“The focus is on participants' goals and desires for changes,” she said. “Empowering employees to change their behaviors and lower their health risk is where the focus is.”

“Health coaching continues to grow, (and) traditional telephonic health coaching is only one mode; we are seeing the use of technology, chat coaching, video coaching and, of course, in-person coaching,” said Ms. Pronk.

Programs for every employer budget

Companies with more resources tend to adopt more robust programs, with smaller companies turning more often to remote, telephonic and Internet-based programs that cost less but can produce some of the same results, she said.

“The cost depends on the type of counseling; it can be minimal or a couple hundred dollars a year for each participant,” Ms. Pronk said.

According to a 2015 analysis by Mercer L.L.C., at least 83% of large companies offer disease management coaching; 71% offer telephonic or Internet-based counseling; and 36 % offer face-to-face counseling.

Still, Kristin Parker, Mercer's Norwalk, Connecticut-based principal and East market total health management leader, believes face-to-face counseling is on the rise.

“There's a resurgence of on-site face-to-face coaching,” Ms. Parker said. “The trend is for employers to have on-site clinics in place and broader well-being centers with coaching available.”

David Anderson, St. Paul, Minnesota-based chief health officer and co-founder of The Staywell Co., which provides health coaching services, said employers can still gain traction with more affordable telephone programs.

“The downside of (the face-to-face) approach is ... in terms of the relationship and the participant, it takes a bit longer for the person to open up when they are in front of you,” Mr. Anderson said. “Anonymity over the phone allows them to get to you quickly, and the phone (call) is task-oriented.”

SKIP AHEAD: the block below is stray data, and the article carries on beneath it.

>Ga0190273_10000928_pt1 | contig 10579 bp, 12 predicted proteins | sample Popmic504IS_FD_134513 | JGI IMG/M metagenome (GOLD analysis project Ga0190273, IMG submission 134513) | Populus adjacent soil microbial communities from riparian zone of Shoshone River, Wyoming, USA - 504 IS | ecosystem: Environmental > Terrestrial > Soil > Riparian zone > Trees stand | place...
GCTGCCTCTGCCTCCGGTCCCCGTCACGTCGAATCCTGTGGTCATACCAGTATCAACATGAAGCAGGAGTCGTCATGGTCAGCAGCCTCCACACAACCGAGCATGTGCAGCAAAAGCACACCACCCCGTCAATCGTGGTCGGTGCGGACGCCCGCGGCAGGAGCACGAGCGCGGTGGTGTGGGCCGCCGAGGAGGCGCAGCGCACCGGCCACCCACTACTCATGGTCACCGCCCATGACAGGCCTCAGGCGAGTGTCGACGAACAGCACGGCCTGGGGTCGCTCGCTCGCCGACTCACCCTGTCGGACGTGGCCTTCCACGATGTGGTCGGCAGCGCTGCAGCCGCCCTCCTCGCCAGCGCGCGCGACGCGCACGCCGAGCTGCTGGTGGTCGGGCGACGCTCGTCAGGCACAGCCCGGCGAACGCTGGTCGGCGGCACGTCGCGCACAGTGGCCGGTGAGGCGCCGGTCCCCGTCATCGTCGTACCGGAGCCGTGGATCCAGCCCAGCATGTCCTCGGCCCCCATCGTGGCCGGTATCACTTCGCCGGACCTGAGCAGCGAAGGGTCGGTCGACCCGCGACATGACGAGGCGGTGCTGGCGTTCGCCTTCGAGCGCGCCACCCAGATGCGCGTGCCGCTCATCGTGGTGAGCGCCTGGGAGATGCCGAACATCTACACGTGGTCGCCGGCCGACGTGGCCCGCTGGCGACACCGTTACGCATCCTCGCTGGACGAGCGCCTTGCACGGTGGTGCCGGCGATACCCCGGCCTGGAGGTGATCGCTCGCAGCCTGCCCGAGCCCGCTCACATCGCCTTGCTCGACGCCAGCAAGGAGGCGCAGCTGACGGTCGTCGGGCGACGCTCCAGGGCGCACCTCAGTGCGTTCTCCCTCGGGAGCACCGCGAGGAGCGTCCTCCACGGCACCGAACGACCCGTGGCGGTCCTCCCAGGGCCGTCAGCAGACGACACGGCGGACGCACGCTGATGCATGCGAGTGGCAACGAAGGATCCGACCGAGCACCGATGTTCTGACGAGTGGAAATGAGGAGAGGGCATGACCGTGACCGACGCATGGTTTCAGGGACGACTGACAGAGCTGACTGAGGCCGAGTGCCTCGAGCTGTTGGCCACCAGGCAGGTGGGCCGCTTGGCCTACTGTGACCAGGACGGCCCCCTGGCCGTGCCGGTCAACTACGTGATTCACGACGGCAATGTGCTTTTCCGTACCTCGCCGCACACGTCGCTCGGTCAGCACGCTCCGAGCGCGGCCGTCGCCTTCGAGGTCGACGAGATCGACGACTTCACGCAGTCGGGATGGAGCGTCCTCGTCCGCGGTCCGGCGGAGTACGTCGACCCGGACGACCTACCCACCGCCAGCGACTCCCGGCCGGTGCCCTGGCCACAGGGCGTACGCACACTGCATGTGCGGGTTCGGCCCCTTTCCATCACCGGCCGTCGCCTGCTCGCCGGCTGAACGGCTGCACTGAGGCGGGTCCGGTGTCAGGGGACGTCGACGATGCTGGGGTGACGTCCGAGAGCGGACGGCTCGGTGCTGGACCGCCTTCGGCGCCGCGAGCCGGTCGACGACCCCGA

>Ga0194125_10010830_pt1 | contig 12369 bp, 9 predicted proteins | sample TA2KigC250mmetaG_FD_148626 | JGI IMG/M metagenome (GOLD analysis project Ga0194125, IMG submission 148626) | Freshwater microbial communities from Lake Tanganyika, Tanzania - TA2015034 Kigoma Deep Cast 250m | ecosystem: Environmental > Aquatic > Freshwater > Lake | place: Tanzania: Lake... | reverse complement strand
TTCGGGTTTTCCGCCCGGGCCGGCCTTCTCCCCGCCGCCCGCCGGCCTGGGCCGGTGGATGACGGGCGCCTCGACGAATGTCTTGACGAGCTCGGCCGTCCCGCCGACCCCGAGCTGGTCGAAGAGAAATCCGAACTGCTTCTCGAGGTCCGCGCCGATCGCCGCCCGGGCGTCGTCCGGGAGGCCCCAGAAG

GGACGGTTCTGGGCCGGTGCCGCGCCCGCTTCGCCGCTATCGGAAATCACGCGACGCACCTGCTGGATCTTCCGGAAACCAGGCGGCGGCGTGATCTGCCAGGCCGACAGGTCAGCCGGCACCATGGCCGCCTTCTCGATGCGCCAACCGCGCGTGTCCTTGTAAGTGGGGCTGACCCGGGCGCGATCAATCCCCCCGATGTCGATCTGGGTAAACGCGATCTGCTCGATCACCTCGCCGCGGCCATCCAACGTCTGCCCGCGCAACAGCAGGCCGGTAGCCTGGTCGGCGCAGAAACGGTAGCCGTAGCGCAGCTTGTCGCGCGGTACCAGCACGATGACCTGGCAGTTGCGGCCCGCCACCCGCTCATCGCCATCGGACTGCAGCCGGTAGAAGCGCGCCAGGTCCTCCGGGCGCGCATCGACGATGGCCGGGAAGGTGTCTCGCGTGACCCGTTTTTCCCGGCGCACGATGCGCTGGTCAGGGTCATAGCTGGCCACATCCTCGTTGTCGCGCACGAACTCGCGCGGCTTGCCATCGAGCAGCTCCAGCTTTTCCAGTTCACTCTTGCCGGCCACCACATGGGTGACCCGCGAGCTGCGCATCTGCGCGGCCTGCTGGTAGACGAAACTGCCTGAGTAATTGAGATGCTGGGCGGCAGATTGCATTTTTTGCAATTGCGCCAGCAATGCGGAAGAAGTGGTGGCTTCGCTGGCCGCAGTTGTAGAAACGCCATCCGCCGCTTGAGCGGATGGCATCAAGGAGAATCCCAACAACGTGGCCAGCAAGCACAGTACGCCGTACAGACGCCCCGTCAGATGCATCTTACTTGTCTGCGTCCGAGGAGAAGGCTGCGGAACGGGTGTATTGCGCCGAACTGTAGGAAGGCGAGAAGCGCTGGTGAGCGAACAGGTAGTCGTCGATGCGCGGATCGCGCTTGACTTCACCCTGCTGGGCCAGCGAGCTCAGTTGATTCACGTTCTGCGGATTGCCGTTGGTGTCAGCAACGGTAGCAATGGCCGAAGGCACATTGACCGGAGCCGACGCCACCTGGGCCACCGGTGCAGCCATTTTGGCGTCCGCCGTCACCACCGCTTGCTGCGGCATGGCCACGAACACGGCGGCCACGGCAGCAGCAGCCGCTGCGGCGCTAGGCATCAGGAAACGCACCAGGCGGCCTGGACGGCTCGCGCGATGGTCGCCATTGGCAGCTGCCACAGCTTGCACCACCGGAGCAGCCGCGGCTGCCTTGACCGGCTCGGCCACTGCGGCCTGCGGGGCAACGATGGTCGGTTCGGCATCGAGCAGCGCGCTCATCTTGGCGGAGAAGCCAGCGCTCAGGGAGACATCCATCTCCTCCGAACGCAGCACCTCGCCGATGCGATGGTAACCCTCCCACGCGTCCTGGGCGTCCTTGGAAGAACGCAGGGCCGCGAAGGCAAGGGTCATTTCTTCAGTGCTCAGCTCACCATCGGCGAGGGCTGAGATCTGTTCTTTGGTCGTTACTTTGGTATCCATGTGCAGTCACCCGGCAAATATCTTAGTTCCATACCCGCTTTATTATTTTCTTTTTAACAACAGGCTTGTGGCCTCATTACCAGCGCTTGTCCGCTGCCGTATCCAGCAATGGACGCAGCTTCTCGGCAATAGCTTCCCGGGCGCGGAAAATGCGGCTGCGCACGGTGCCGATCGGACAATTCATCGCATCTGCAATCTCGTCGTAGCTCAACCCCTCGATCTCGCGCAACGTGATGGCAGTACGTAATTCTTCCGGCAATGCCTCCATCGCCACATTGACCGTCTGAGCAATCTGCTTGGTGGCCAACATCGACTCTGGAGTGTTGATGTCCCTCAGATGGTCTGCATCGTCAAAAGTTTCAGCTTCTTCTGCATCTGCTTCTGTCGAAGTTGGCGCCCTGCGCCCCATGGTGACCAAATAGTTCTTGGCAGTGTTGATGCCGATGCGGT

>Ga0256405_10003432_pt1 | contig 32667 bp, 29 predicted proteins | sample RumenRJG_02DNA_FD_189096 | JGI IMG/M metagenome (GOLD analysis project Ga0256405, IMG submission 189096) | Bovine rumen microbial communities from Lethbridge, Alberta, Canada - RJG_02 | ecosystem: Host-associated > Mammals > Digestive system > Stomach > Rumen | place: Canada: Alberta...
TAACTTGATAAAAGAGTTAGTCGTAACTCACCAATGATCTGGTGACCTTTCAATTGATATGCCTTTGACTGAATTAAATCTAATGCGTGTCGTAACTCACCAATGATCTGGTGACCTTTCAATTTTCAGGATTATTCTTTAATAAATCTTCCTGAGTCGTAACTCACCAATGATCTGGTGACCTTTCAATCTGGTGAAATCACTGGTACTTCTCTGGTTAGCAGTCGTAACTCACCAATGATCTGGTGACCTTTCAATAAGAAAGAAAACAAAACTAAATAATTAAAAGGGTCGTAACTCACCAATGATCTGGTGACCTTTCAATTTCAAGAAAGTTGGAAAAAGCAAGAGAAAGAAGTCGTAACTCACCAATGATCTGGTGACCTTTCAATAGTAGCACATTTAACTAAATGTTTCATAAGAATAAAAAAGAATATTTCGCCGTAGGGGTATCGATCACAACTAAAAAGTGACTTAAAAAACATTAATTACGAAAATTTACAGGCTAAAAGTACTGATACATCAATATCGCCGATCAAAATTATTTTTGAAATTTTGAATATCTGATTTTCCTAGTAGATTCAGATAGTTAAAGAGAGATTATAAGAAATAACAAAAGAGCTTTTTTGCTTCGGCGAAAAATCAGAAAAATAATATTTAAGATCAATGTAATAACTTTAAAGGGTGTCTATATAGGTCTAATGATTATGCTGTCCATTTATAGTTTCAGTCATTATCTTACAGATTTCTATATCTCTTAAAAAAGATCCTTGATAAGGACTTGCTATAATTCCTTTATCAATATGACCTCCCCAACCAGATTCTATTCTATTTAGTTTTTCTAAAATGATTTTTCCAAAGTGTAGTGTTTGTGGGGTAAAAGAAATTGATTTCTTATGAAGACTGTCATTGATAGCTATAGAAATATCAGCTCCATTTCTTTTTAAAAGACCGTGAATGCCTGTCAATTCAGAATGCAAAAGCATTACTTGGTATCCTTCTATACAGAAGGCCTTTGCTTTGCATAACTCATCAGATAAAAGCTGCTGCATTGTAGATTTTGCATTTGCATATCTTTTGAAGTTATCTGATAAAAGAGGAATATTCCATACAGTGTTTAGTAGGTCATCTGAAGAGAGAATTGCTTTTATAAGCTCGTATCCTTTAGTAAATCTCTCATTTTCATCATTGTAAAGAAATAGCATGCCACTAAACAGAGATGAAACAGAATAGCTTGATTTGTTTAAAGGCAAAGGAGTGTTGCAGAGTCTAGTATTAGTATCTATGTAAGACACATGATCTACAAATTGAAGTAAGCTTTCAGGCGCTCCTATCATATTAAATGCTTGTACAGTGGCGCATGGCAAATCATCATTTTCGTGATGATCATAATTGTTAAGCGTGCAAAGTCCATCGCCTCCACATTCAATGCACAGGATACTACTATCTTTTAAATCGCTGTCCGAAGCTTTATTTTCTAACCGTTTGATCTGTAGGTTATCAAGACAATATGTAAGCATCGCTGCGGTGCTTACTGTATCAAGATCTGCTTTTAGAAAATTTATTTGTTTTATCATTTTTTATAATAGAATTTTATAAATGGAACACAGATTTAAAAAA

When health coaching programs fail, anecdotal evidence points to timing as the reason why, Ms. Parker said.

“This is when the intervention is not brought to the employee at the right time,” she said.

Companies often adhere to strict enrollment periods for health coaching that coincide with health insurance open enrollment. The strategy, Ms. Parker and others said, often fails because a person could be diagnosed with a disease in the middle of the year and need the intervention then.

The solution is to offer health coaching programs all year and to “flag” individuals based on health claims, Ms. Parker said.

Dr. Leopold said mining health claim data and contacting employees who need intervention — often through a third party and with the employee's consent — is a delicate issue, but also is a hurdle companies can avoid by offering coaching to all employees.

“Offer generally and then (send) supplemental information” to targeted individuals, Dr. Leopold said. “The industry is getting more sophisticated.”